Family Health Habits
[Natural Health Magazine] Bad habits — like skipping breakfast, not sleeping enough, not talking to each other, or watching TV nonstop — can affect the whole family. But better choices are habit forming, too. Here’s how to make positive changes that will affect your whole family.
1. Old habit: Members of your family tend to skip breakfast, replace meals with candy bars, and snack late at night.
New habit: You can help your family make the connection between good eating and health by providing a variety of nutritious snacks, serving meals at appropriate times, and discussing the health benefits of your food choices. “We need to train our children to eat properly,” says S. Jay Olshansky, Ph.D., a population expert at the University of Illinois at Chicago. “And we need to counteract the negative lessons that come from school lunch rooms, which are filled with high–fat, high–sugar, high–calorie foods.”
Why it matters: Poor eating habits can open the door to illnesses that affect the whole family. Snacking late at night, for example, can lead to weight gain, acid reflux, and insomnia, says Helene A. Emsellem, M.D., director of the Center for Sleep & Wake Disorders in Chevy Chase, Md., and author of Snooze… or Lose! (Joseph Henry Press, 2006). Eating too much of the same thing can also trigger allergies or sensitivities in multiple family members. A dairy allergy, for example, may show up as chronic sinus congestion in one person, recurring headaches in another, and bed-wetting in a child, says Dan Lukaczer, N.D., associate director of medical education at the Institute for Functional Medicine in Gig Harbor, Wash.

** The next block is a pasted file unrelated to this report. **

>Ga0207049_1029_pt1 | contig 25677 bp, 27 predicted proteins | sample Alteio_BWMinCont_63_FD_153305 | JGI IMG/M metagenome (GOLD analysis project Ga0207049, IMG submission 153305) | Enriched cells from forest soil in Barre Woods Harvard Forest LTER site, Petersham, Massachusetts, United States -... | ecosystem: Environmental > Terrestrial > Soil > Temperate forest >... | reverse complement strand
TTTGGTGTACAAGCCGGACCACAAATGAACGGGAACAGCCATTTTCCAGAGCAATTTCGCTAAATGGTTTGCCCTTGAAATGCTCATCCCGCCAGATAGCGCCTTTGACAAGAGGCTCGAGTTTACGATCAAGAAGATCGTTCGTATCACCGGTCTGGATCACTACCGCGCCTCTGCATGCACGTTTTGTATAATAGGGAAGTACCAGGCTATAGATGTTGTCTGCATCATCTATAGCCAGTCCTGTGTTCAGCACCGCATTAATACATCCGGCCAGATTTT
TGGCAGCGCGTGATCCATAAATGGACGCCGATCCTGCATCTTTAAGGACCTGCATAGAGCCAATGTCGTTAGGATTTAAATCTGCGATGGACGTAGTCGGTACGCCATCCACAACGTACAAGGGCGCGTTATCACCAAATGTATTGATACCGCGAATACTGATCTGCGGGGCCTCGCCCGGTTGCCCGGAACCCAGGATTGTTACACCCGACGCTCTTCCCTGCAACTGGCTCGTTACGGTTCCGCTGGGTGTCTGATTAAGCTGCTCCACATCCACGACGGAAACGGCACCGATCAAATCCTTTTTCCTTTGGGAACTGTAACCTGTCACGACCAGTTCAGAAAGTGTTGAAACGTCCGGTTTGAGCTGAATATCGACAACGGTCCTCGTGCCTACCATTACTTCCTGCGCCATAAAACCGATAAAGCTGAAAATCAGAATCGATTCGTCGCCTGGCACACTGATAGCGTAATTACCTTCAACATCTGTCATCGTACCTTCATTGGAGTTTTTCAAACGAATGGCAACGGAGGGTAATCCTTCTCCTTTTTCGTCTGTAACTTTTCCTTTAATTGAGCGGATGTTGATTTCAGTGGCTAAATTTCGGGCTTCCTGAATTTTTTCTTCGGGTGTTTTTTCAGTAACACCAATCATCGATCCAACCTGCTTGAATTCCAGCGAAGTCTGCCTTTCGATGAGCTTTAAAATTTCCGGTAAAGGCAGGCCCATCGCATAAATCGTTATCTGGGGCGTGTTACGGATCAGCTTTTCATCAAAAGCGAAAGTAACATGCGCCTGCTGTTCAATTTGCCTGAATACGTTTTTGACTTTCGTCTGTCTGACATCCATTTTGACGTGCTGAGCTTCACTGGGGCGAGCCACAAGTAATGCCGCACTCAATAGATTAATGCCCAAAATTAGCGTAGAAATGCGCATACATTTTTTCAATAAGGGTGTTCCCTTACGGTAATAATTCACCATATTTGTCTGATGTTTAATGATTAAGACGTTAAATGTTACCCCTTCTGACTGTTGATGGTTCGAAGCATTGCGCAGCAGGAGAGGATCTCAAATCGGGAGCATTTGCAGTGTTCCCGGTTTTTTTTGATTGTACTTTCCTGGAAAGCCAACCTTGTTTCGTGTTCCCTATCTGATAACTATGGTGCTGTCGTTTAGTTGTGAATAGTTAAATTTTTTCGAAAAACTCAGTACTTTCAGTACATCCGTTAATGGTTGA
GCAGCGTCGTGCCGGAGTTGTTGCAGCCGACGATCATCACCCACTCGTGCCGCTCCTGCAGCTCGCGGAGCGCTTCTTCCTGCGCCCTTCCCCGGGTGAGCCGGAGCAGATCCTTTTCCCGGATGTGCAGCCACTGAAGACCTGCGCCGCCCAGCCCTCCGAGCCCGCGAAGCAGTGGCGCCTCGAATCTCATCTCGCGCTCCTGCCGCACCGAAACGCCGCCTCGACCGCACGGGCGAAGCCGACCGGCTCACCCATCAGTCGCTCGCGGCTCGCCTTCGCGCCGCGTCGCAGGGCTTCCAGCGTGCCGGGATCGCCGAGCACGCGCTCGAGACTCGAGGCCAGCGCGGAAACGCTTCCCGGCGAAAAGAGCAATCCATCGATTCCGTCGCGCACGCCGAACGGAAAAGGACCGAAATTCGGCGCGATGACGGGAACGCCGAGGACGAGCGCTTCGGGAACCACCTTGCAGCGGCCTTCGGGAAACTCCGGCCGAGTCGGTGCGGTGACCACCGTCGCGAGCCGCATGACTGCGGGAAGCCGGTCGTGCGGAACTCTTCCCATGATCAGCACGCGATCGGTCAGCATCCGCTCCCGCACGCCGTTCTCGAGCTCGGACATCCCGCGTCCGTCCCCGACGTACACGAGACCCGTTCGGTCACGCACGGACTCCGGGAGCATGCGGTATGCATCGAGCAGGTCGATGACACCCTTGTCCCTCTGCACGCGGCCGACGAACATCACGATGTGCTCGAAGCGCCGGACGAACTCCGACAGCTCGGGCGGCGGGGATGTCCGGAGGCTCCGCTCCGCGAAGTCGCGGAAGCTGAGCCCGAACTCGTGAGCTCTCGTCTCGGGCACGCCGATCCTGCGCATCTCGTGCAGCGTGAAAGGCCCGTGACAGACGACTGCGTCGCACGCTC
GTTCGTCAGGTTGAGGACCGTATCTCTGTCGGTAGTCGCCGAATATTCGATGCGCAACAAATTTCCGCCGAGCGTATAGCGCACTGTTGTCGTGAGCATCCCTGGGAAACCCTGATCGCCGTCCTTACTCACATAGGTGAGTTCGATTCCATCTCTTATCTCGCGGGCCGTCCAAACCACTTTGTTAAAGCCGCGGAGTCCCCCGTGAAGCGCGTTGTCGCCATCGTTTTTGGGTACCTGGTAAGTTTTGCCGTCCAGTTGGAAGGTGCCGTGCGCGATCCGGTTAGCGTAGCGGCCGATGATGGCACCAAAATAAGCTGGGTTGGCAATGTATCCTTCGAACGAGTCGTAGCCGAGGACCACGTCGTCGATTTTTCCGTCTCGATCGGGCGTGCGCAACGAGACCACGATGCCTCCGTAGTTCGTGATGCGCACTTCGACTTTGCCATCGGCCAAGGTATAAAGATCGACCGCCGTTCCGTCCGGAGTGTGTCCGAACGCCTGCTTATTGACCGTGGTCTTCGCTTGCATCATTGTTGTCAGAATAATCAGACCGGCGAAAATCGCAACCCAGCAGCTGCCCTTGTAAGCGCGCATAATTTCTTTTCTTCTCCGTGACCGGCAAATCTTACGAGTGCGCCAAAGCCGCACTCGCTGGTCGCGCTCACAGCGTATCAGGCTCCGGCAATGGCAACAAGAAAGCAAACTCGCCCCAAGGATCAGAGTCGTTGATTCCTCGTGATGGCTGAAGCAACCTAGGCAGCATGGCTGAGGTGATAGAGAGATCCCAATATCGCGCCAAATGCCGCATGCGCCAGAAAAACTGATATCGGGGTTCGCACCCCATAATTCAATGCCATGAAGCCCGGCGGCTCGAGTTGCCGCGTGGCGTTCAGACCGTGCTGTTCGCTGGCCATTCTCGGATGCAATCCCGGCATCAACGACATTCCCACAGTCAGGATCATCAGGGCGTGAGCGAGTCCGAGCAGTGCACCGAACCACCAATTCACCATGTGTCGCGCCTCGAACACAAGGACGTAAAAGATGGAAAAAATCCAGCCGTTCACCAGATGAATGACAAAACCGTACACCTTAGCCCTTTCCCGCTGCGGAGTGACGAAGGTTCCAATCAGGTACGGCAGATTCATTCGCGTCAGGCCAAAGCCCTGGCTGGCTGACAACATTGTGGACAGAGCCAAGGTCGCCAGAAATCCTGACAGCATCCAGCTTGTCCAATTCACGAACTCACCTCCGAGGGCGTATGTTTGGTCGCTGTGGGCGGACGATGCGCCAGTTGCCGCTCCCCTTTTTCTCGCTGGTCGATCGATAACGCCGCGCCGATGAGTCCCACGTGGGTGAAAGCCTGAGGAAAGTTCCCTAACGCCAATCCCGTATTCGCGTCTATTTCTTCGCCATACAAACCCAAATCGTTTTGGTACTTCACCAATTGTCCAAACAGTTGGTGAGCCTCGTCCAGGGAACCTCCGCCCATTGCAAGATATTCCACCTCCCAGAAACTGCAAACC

2. Old habit: Your family recreation time involves hours of passive entertainment, often in front of the TV, playing video games, or surfing the Internet.
New habit: Encourage the whole family to get outside and exercise (play Frisbee, walk, throw a ball around) for at least 30 minutes twice a week. Emphasizing exercise helps your children make it a priority.
Why it matters: Studies suggest that one person’s behaviors and ideas about fitness can highly influence others in a group or network to get and stay fit. Your exercise routine, eating habits, and weight status can all influence people three degrees or more away from you in a social network, says Nicholas Christakis, M.D., Ph.D., a Harvard Medical School internist and social scientist who specializes in social factors and health care. Christakis and other Harvard researchers evaluated a densely interconnected social network of 12,067 people from 1971 to 2003 as part of the landmark Framingham Heart Study. Along with other signs of social connectedness, they found that obesity can spread among friends and family. Likewise, when people around you lose weight, start eating better, quit smoking, or stop drinking 20 cups of caffeine a day, your idea of what’s normal behavior tends to change for the better, says Christakis.
3. Old habit: You’re a family of insomniacs, triggering sleeplessness in each other.
New habit: Introduce wind–down times for each person in your family to get quiet, dim the lights, and turn off electronics. Remove TVs from the bedrooms, suggests Emsellem. To diagnose your sleep problems, “keep a family sleep log for a week to see what’s going on in your household,” she suggests. (You can download a sample log at snoozeorlose.com or sleepfoundation.org.)